Pear trees blooming in the heritage courtyard adjacent to the Pitt-Ferry Building bring to mind the Jesuit farmers who were the area’s first European settlers, says Craig Goodman, principal with CS&P Architects who designed the project.
Home to the University’s social work program and the Centre for Executive and Professional Education, the building includes a historic façade enclosing an outdoor courtyard, which now shelters the pear trees.
The pear enjoys a long association with Windsor, back to 1749, Goodman says, pointing to the Jesuit pear tree growing on the grounds of the Maison François Baby House museum, located across Pitt Street from the Pitt-Ferry site.
Nine Chanticleer Pear trees fill the courtyard at the University of Windsor's School of Creative Arts in homage to the Jesuit pear trees that once flourished in this region.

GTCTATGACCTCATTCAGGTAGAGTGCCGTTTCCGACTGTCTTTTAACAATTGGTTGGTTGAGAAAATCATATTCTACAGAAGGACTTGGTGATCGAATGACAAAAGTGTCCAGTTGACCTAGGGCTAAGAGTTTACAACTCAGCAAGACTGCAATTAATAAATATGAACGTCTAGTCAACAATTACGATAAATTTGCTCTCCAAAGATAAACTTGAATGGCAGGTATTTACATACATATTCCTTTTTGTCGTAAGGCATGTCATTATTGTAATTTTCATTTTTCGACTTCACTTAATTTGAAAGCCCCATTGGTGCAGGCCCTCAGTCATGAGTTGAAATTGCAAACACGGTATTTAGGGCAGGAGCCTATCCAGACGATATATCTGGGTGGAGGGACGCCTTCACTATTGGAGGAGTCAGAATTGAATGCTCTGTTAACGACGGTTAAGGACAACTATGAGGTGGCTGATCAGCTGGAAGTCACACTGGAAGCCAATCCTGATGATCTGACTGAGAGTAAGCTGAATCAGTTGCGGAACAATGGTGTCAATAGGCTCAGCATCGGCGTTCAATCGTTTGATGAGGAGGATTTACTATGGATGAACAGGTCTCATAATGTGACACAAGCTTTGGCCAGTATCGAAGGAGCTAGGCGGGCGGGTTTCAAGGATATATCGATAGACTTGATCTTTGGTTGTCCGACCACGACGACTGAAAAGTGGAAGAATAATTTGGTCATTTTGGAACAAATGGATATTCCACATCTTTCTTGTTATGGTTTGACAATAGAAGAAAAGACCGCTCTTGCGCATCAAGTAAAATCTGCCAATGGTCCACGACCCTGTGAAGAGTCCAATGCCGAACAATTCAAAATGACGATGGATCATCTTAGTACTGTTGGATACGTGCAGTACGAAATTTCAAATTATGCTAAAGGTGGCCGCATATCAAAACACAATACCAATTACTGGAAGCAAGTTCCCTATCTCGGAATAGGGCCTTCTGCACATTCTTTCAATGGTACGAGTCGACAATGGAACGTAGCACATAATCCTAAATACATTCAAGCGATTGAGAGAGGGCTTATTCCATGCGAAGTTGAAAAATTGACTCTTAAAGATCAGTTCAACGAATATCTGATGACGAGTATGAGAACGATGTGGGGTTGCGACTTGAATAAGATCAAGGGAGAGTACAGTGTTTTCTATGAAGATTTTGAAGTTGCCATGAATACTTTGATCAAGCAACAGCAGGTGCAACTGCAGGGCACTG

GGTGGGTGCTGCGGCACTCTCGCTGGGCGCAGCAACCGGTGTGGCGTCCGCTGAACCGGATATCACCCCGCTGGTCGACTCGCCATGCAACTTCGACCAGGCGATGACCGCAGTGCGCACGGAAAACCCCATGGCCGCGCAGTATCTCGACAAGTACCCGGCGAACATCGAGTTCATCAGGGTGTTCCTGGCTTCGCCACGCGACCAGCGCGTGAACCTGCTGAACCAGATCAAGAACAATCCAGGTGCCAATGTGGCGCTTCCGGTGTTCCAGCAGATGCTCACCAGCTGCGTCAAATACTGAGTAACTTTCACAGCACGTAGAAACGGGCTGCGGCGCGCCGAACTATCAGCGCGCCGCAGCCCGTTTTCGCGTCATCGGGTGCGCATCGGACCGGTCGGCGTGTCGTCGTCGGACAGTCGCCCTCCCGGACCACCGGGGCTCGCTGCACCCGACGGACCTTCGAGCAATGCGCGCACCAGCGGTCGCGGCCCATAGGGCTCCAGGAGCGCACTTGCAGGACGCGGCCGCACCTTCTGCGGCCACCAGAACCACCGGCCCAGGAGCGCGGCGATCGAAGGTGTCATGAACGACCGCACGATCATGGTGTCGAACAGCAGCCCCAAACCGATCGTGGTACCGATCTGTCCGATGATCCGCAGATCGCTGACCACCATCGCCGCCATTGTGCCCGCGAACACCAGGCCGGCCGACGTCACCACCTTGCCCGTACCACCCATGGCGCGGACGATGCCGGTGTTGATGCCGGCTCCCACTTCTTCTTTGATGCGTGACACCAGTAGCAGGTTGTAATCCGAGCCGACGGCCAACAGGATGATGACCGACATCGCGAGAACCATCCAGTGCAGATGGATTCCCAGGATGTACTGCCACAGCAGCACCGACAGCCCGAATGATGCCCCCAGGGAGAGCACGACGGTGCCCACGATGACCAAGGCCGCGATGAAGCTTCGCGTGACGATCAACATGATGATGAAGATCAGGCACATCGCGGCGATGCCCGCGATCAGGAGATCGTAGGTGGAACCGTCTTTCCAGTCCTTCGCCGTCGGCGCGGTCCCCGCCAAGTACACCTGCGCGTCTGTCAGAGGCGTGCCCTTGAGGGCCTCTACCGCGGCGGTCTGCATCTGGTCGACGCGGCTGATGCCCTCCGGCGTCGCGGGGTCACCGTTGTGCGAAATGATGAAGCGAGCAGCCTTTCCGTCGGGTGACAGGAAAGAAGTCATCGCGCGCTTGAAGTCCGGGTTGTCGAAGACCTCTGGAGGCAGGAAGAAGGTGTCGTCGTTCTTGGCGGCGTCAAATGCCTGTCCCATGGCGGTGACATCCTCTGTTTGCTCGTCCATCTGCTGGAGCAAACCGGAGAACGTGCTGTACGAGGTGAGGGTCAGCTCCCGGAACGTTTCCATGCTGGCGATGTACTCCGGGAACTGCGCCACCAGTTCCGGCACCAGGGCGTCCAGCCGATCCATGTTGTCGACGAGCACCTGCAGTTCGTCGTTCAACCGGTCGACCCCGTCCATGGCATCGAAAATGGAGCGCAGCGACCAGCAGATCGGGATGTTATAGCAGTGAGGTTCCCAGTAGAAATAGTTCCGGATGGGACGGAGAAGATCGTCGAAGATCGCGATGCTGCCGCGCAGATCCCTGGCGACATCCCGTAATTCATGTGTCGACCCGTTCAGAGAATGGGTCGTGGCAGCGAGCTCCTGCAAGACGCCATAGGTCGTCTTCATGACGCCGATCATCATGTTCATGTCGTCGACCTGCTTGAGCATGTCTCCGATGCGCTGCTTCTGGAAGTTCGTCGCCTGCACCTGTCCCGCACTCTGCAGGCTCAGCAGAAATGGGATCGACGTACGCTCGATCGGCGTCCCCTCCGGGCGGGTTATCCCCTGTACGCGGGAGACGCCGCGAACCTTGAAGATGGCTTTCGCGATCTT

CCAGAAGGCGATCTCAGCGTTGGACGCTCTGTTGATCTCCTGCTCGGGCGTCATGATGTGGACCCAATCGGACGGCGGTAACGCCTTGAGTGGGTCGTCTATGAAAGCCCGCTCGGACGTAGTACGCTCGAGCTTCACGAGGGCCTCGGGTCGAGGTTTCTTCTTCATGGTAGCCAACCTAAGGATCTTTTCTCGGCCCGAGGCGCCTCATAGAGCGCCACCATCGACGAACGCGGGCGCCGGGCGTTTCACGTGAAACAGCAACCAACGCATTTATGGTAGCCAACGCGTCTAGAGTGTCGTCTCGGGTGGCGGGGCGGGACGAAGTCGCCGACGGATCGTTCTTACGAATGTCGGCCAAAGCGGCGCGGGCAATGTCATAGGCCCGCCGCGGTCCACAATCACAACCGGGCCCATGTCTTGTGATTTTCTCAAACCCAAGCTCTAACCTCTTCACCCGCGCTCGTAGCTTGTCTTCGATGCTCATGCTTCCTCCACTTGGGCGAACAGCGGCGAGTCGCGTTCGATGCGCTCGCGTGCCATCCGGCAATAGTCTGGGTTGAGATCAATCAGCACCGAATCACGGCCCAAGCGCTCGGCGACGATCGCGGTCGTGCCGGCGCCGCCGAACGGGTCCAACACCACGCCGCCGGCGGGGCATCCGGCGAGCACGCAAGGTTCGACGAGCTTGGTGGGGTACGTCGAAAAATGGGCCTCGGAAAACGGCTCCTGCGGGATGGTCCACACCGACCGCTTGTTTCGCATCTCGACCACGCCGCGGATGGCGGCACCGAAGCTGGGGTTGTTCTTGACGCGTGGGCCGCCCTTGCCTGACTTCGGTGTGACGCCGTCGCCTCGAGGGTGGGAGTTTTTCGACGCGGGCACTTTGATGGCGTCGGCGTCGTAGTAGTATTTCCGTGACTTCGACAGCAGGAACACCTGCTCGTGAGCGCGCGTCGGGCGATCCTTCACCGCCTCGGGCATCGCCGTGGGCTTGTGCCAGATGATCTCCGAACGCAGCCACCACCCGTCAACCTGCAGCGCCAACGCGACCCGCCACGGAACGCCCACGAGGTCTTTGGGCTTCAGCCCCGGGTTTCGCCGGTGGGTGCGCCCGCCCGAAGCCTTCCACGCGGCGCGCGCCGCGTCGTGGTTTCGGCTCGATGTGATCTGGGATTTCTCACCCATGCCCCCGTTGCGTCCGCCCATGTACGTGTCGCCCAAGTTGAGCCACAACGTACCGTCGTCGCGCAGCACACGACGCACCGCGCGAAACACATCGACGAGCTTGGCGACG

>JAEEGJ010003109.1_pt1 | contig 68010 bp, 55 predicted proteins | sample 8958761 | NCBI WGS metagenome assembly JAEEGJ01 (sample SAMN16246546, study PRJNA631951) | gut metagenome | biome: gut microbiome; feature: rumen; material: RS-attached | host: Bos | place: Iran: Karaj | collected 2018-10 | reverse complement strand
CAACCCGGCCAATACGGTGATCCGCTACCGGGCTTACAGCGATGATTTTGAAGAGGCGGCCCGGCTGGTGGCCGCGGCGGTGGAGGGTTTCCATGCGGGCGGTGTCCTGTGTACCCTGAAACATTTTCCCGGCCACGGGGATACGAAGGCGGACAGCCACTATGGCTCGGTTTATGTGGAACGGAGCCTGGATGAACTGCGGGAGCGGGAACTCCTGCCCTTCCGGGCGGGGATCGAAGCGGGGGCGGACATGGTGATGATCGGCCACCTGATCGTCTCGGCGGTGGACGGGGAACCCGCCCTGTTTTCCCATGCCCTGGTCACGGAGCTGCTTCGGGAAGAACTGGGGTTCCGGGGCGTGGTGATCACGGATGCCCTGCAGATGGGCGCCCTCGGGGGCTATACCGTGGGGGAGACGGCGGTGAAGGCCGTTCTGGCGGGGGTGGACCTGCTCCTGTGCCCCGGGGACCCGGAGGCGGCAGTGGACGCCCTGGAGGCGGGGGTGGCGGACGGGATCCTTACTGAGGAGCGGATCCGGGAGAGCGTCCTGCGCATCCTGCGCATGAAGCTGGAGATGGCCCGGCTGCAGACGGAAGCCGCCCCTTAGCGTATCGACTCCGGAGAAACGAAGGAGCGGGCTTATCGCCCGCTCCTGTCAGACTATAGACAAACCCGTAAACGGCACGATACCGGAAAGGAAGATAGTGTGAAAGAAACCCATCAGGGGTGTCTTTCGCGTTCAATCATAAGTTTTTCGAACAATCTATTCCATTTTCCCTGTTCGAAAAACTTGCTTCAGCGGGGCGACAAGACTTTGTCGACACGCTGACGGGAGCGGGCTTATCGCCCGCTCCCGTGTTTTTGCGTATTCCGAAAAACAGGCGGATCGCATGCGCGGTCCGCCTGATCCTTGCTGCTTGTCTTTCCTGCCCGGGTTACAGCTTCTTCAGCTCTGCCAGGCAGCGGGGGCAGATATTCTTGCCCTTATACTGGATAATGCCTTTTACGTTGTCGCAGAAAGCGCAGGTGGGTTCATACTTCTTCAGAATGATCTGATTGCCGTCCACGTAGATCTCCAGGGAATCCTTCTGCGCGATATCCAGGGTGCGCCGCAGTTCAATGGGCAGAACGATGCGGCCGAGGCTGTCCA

This variety was brought to the region by missionaries in the early 18th century and became an established feature of the local landscape.
“We couldn’t plant Jesuit pears, evidently they make quite a mess, but we did go with Chanticleer pear trees to symbolize that relationship to the heritage,” says Goodman, adding that his team worked with landscapers Bezaire & Associates.
“There are subtle touches like the positioning of the trees to resemble an orchard, which pays homage to the Jesuit settlements in the 18th century.”
Records indicated that Charles Chauvin planted the original 12 trees, which he carried from France, to represent recognition of the 12 Apostles of Christ.
The Heritage Courtyard is home to an orchard of nine Chanticleer Pear trees, with a bountiful undergrowth of Bruce’s White Phlox to reinforce the white blossom theme. Ferry Street is reaching the height of fragrance this week.